9. Practice even notes in uneven rhythms with a metronome at slow tempo; L=Long, S=Short. Slow rhythmic practice increases control and speed of learning the notes because muscle memory is created as the long, accented notes get “into” the fingers. By switching to a S-L rhythm in subsequent repetitions, the long notes are played by alternative fingers, thereby enhancing the muscle memory and getting notes “into” the alternate fingers quickly. Another reason that rhythms work so well when there is a string of short notes followed by a long note, there is a momentary “let up,” or a chance to collect one’s wits while paused on the long note. After every permutation of the long-short rhythms has been played, the organist will note that when playing the music as written great control and clarity has been achieved. Care should be taken to play legato with arm weight, even if staccato is indicated, thus furthering the speed of note learning. Altering rhythms with each repetition also lends itself to mindful, productive rehearsing. Additional rhythms are:

Triplets: L-S-S; S-L-S; S-S-L.

Four sixteenths: L-S-S-S; S-L-S-S; S-S-L-S; S-S-S-L; L-S-S-L; S-S-L-L; S-L-L-S; L-L-S-S; L-L-L-S; L-L-S-L; L-S-L-L; S-L-L-L.

Any additional patterns one can devise.

The “mirror” technique to rhythm practice is “no-rhythm” practice, which removes the “momentary let-ups” naturally occurring in the music, forcing you to keep thinking ahead in the score.

10. Backwards practice with and without metronome. This practice system keeps you out of the “I just want to hear what it sounds like” mode and is also a memorization technique. It is imperative that the score has been fingered and pedaled before embarking on backwards practice. Example 1, from the Prelude in E Minor, BWV 548, begins with hands and feet together in m. 16 on the last eighth note. Play a dotted rhythm to the bar line employing the metronome at about 40 to the eighth note. Should this tempo be too quick, start with a tempo that is manageable. Begin the next repetition on beat three, in rhythms, and play to the bar line. Next, start on the second half of beat two and play to the bar line in a different rhythm. With each repetition, the metronome is moved up by one click. Change the rhythms from L-S to S-L and also play as written, thereby keeping practice fresh and the brain engaged. If a note is missed, do not stop to fix it as the note will be fixed on subsequent repetitions. It is entirely possible to learn a page of music, up to tempo or fairly close to the goal tempo within a 45–60 minute practice session.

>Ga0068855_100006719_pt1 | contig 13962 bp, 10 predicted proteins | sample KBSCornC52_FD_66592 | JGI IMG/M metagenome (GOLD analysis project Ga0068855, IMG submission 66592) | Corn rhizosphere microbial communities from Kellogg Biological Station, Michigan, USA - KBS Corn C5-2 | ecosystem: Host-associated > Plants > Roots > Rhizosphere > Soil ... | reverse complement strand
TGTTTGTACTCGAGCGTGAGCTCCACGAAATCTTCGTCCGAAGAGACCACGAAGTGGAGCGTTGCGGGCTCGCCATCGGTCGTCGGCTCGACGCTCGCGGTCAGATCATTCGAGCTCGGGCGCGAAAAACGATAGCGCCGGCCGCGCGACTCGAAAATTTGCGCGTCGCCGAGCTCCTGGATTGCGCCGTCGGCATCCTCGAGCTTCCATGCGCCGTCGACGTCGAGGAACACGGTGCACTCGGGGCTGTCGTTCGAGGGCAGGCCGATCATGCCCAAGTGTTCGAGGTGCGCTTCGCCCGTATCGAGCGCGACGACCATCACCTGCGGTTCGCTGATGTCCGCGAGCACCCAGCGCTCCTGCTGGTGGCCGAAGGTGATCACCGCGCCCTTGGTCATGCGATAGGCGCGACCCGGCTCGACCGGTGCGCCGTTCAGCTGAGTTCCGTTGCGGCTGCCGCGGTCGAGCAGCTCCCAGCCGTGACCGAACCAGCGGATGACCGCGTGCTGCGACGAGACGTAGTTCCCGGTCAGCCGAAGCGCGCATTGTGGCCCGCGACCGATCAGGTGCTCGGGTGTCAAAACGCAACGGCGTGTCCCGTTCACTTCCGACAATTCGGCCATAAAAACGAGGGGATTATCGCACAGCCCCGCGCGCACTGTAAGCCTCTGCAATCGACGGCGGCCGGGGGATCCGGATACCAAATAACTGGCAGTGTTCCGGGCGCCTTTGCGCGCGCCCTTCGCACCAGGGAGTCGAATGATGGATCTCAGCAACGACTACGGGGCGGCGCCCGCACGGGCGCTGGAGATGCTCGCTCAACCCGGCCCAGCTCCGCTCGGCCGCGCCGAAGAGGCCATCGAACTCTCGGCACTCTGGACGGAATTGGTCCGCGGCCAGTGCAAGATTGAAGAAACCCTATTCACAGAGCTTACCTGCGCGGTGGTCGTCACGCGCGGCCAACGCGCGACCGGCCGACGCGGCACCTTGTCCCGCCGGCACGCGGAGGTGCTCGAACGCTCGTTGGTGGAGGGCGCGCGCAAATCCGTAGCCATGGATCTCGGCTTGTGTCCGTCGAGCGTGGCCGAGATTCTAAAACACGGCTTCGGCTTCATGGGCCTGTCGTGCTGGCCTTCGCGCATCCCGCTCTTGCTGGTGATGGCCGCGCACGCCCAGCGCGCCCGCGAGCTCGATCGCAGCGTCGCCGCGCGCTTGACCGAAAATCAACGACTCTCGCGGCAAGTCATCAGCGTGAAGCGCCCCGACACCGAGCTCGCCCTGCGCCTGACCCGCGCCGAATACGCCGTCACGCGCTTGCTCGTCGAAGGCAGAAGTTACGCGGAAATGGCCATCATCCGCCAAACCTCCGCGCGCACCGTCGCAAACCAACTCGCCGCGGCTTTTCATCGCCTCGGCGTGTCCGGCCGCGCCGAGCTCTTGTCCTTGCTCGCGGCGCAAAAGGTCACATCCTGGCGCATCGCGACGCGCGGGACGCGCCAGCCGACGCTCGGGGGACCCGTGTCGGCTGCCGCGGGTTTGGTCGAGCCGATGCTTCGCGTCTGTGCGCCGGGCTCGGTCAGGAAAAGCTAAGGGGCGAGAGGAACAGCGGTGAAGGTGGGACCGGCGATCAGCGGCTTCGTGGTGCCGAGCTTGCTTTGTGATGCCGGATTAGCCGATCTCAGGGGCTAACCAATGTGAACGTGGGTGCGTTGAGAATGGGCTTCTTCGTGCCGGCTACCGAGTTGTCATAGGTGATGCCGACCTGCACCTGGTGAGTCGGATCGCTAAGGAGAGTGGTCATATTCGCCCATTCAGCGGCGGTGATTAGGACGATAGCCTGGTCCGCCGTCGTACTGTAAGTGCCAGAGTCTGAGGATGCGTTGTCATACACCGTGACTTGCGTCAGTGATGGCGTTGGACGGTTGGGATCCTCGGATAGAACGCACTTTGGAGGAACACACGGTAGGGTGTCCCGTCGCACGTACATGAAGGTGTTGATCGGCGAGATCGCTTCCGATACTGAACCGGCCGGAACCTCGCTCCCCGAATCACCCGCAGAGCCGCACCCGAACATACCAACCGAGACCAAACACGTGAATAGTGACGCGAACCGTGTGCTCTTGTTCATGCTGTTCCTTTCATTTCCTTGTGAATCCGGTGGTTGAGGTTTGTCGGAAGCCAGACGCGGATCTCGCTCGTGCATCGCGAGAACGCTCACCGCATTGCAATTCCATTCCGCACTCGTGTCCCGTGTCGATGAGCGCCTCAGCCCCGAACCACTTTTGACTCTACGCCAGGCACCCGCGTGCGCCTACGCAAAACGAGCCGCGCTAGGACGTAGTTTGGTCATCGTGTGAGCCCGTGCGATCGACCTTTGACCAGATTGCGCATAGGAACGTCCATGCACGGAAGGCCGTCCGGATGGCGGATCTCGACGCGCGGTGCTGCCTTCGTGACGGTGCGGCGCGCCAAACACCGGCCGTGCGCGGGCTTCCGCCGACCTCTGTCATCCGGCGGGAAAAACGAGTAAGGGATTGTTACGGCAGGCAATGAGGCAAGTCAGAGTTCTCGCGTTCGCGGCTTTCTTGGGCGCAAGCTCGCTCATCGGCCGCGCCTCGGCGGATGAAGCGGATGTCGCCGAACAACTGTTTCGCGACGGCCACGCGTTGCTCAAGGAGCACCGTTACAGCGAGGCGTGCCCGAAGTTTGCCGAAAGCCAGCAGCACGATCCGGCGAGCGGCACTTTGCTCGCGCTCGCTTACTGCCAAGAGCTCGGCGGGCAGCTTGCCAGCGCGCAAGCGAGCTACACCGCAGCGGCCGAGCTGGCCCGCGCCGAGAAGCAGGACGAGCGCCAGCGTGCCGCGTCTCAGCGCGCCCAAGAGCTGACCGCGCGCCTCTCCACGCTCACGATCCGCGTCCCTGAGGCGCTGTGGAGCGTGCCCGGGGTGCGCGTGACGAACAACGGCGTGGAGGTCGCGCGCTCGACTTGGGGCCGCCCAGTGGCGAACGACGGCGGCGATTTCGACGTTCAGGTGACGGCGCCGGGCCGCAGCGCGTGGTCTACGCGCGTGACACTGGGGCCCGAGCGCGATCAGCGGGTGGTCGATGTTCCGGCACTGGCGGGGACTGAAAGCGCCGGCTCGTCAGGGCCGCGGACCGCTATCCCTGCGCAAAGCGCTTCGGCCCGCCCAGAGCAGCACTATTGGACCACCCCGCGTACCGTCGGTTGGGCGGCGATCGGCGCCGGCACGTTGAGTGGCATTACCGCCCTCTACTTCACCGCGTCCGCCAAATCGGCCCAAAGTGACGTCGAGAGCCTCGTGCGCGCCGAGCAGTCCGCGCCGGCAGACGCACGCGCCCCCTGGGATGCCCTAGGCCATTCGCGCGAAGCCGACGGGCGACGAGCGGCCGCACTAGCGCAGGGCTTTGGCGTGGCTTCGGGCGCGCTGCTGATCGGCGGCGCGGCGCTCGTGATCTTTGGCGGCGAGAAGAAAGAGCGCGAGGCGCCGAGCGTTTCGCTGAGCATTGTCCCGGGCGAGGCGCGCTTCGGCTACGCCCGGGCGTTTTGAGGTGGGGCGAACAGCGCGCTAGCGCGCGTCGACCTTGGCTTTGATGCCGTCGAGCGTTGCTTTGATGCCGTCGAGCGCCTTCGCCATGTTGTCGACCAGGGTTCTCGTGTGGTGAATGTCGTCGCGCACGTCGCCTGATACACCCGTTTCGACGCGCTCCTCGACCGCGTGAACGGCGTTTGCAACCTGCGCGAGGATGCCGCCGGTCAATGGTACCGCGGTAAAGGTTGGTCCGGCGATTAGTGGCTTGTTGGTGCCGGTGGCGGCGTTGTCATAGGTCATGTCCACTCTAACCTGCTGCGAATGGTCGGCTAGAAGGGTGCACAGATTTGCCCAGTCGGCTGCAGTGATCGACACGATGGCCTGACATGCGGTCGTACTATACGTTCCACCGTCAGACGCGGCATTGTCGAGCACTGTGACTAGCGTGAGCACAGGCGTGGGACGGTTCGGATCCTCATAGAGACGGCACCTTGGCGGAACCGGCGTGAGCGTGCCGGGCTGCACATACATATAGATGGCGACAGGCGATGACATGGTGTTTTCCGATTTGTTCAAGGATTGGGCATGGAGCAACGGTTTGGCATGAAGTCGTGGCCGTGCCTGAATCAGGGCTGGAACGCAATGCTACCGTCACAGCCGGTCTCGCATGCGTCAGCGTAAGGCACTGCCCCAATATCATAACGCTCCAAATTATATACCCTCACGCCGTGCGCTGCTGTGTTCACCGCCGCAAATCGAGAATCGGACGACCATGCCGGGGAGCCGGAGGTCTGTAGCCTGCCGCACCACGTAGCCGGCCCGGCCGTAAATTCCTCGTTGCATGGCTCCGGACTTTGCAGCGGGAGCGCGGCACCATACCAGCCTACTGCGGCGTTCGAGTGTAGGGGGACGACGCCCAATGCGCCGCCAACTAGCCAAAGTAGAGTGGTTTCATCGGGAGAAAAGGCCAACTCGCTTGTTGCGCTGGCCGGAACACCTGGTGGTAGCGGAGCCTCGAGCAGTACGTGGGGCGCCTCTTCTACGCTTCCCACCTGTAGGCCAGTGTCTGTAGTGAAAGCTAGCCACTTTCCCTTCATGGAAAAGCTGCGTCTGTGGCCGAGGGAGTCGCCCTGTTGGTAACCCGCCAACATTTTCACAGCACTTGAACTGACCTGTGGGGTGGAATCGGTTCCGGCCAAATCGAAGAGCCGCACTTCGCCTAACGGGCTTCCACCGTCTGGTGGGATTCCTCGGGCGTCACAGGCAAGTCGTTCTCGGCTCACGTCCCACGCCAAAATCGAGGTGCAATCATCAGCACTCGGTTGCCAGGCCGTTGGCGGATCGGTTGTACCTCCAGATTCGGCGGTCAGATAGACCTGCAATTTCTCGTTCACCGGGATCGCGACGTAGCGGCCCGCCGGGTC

11. Inside Out Practice with or without metronome. Again, it is important that the score be marked with fingerings and pedaling. Bracket a difficult section on the score and begin in the center of that section. In Example 2, from the Sonata in D Minor, BWV 527, let us hypothetically identify the downbeat of m. 117 as the center of a difficult segment. Begin at m. 116, beat 3, and progress to m. 117, beat 2. Play in one of the following rhythms: L-S-S, S-L-S, or S-S-L, or play as written. The next repetition begins at m. 116, beat 2, and finishes at m. 117, beat 3. Alter the rhythm as desired and move the metronome up by one click with each repetition. 

12. Slow to Fast Practice with metronome. Prepare the score extensively with fingerings and pedaling (see Example 3). Set the metronome at a tempo that promotes note accuracy with hands and feet together. In Example 3, with hands and feet together, begin in m. 119 and play to m. 125 in rhythms. On the next repetition, move the metronome up one click and change the rhythm. Use the metronome to “push” the tempo; however, if the playing becomes erratic and inaccurate, decrease the metronome tempo and rebuild the tempo again. 

Caveat! The notes that were learned up to performance tempo on the first day will perhaps seem foreign on the second day. Have no fear! On day two, begin the process anew, increasing the tempo from very slow to the performance tempo. You will note that the beginning tempo on the second day and subsequent days will not be quite as slow as the first day. Your recall of the notes from day to day will be quicker as well. Soon you will be playing the notes with ease and facility.

13. Piano practice: for every 15 minutes of organ practice, practice one hour on the piano, employing rhythms and slow practice. Remember: practice scales! Practice arpeggios! This practice can also be done on harpsichord and/or clavichord, so long as you play with sufficient weight into the keys, so as to achieve the results described in No. 9 (Rhythm Practice) of the Baker’s Dozen Techniques listed above.


Polishing the music 

Polishing music is a necessary and sometimes arduous task. In addition to the aforementioned techniques, try the following methods: